Some people have a special gaze, so deep as to result hypnotic. Javier Bardem is one of them while he talks about himself simply and ironically at the press conference of Dune, presented at the Venice Film Festival, with its stellar casting.
Bardem constructed his character Sillgar as a great fan of science fiction would do. That is not the only aspect of a career that includes No Country for Old Men, Vicky Cristina Barcellona, Escobar, and Villeneuve’s colossal.
In Dune he was mostly attracted to the multiplicity of plots and themes, such as ecology which led him to realize Sanctuary, a documentary on the devastating effects of climate change. The talented Bardem is preparing for the Academy competition in Los Angeles with El buen patrón by Fernando León de Aranoa, chosen to represent Spain on 27 March.
Who is Stillgar?
He’s the Fremen’s leader, an interstellar, nomadic tribe forced to recycle everything to survive in the desert. A scenario that, with climate change, could be much closer to reality than we think.
Why did you decide to interpret the role?
When I read the book some years ago, I found some similarities with Aragorn from The Lord of the Rings. It’s the classic role you’ve wanted to interpret since childhood. When Villeneuve proposed it to me, I had no doubts and thought about the emotion he would have raised with such a visionary but straightforward story.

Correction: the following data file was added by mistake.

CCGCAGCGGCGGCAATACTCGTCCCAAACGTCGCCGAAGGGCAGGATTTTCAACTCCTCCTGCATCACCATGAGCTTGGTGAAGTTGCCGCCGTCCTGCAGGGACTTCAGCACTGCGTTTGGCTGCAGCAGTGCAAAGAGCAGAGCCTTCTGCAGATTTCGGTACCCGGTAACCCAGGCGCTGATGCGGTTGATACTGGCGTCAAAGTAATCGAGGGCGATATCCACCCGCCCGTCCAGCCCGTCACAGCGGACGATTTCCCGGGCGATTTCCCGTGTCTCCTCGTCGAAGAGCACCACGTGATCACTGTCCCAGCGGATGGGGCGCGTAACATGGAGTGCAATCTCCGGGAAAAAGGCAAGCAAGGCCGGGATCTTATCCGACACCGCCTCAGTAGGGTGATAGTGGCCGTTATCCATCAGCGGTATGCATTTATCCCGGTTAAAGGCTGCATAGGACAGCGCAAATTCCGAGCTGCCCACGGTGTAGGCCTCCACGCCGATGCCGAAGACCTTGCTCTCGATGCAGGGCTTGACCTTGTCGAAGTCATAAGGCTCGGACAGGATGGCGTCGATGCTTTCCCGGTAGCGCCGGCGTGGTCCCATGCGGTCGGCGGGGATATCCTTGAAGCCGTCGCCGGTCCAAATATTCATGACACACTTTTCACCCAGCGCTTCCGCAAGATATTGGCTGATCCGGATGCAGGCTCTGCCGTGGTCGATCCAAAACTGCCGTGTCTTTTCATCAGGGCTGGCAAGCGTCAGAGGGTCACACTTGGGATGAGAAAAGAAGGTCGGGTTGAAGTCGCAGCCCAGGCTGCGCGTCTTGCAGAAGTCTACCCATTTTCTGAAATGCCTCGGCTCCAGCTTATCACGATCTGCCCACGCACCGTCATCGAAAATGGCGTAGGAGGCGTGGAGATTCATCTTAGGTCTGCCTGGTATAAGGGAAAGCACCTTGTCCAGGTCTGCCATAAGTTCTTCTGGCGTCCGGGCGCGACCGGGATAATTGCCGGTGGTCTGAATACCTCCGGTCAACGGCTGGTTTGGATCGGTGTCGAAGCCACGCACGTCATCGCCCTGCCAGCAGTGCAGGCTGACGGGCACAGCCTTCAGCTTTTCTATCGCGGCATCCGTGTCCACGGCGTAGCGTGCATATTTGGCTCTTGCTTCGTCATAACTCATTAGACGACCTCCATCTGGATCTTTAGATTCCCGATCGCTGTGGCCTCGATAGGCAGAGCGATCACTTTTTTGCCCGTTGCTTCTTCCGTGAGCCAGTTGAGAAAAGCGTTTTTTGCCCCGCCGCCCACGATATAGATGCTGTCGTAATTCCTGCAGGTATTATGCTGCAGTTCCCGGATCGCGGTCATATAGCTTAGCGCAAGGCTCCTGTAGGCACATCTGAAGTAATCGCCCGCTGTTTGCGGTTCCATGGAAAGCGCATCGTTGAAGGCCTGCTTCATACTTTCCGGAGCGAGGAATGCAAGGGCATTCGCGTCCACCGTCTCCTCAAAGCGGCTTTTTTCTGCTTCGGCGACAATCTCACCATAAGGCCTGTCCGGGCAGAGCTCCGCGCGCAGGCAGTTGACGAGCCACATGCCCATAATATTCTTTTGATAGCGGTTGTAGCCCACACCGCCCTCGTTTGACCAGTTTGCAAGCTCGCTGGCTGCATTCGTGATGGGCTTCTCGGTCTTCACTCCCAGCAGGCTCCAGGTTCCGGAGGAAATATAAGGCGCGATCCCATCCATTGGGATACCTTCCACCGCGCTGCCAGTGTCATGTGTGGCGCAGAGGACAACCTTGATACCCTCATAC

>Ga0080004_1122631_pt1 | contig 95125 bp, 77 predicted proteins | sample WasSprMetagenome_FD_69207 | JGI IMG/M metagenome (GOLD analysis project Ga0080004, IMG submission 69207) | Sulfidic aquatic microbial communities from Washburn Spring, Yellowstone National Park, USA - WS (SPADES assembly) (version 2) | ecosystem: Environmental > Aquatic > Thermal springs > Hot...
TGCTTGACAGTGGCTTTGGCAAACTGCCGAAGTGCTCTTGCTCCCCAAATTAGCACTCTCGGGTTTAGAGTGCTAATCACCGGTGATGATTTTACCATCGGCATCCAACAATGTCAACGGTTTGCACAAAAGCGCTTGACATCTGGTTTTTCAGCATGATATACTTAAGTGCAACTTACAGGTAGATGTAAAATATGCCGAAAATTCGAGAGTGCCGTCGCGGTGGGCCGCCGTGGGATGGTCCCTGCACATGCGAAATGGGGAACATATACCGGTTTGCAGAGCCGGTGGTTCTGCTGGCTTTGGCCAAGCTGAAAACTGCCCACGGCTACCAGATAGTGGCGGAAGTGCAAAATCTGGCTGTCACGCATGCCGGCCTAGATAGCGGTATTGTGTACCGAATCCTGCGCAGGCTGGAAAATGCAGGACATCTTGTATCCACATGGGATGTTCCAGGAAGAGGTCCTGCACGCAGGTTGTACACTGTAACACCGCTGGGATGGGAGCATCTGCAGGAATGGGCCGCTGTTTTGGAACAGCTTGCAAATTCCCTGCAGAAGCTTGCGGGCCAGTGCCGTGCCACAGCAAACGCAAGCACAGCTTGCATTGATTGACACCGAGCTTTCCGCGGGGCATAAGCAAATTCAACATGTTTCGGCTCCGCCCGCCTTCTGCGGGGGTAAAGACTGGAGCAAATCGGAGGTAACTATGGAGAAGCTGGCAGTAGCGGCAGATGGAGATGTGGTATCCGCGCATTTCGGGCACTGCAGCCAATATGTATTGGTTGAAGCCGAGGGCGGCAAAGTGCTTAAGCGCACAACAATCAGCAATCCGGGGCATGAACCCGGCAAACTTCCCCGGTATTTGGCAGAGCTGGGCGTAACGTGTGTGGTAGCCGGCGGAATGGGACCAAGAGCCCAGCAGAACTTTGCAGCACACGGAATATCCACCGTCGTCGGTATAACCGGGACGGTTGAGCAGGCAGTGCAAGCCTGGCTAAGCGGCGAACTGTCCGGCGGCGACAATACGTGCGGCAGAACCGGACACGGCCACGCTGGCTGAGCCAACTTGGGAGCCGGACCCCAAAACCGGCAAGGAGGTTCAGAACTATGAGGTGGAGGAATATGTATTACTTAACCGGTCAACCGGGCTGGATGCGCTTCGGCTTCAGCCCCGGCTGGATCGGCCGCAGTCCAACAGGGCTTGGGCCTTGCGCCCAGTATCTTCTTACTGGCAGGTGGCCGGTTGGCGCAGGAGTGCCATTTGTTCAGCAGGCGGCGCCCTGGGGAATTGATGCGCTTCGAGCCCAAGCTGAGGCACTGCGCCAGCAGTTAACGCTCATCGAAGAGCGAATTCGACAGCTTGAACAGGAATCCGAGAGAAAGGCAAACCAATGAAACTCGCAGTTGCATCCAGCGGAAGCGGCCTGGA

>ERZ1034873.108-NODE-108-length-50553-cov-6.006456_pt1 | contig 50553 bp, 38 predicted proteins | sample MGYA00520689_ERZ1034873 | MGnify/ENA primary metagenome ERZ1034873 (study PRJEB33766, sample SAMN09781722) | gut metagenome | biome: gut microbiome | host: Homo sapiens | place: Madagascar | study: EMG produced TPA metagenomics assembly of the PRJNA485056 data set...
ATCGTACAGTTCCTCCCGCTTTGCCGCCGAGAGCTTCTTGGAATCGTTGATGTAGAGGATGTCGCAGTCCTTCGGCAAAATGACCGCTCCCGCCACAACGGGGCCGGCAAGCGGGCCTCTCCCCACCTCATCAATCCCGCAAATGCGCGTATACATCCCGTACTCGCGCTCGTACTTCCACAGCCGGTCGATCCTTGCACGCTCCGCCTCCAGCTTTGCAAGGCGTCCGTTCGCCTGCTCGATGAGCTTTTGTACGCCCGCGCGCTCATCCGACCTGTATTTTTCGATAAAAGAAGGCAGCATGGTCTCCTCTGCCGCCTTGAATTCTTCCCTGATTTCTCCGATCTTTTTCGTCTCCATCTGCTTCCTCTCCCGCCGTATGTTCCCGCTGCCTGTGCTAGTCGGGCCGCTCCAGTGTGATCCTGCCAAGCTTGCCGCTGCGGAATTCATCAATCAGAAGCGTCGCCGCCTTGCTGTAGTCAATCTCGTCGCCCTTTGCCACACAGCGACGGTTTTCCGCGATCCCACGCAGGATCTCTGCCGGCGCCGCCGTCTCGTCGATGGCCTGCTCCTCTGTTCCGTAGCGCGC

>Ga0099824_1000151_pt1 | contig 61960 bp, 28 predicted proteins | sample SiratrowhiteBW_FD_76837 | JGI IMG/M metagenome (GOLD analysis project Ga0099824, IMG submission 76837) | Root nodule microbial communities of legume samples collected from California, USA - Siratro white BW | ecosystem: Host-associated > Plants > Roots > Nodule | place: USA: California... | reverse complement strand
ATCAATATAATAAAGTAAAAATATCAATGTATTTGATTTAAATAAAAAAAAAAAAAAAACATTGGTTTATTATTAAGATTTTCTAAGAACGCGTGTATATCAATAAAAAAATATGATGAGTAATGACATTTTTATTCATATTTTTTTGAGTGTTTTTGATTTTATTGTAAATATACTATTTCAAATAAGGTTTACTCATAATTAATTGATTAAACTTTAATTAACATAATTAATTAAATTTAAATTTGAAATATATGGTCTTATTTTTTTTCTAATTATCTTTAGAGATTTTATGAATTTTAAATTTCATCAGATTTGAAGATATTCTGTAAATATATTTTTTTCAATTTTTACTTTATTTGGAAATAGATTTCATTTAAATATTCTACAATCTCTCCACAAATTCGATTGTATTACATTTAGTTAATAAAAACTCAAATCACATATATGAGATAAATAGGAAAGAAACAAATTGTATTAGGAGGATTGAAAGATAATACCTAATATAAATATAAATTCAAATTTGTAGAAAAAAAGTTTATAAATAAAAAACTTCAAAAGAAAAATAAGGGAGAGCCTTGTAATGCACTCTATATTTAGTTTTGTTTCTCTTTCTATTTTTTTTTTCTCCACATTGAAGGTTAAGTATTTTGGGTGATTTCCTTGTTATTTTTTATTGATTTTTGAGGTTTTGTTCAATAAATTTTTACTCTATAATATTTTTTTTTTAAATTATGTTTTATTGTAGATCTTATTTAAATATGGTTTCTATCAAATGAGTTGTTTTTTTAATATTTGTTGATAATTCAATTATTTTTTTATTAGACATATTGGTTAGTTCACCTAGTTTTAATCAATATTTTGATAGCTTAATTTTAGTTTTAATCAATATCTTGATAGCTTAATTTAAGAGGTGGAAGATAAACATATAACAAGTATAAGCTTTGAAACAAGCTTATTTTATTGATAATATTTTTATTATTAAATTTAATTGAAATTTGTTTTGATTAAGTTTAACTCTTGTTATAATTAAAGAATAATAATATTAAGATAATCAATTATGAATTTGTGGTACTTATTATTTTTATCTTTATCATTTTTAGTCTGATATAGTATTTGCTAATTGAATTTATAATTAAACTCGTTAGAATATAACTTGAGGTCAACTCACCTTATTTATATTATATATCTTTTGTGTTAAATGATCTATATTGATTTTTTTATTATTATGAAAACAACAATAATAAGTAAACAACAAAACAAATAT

In addition to identity, travelling, colonialism, tyranny, the role of women, Dune deals also with ecology, a theme you are deeply involved with. How important is it for cinema to address the topic?
This story anticipated the times and predicted the future somehow. My character defends the environmental side of the planet to ensure that his people survive. As soon as I read the script, I immediately established a mental and emotional connection with Stilgar. Crucially, the makers of this film moved in the right direction; future generations will judge. I believe it’s time to change our way of living and act conscientiously to give an example.
That’s why you joined Greenpeace?
It was my brother Carlos to involve me in their safeguard project. I did it so that everybody could see what’s happening around us through the eyes of a non-expert.
You come from a family of actors. Do you remember some teaching from your parents?
The importance of being prepared and studying. That’s the only way to make acting a real profession.
How do you feel about the roles of villains such as Escobar?
My job also includes interpreting people I detest. I didn’t choose Escobar because I like him; but because I find him interesting, complex, and ambiguous. Usefulness for an actor consists of exploring different human types and, perhaps, villainy could even discourage spectators from taking the wrong path.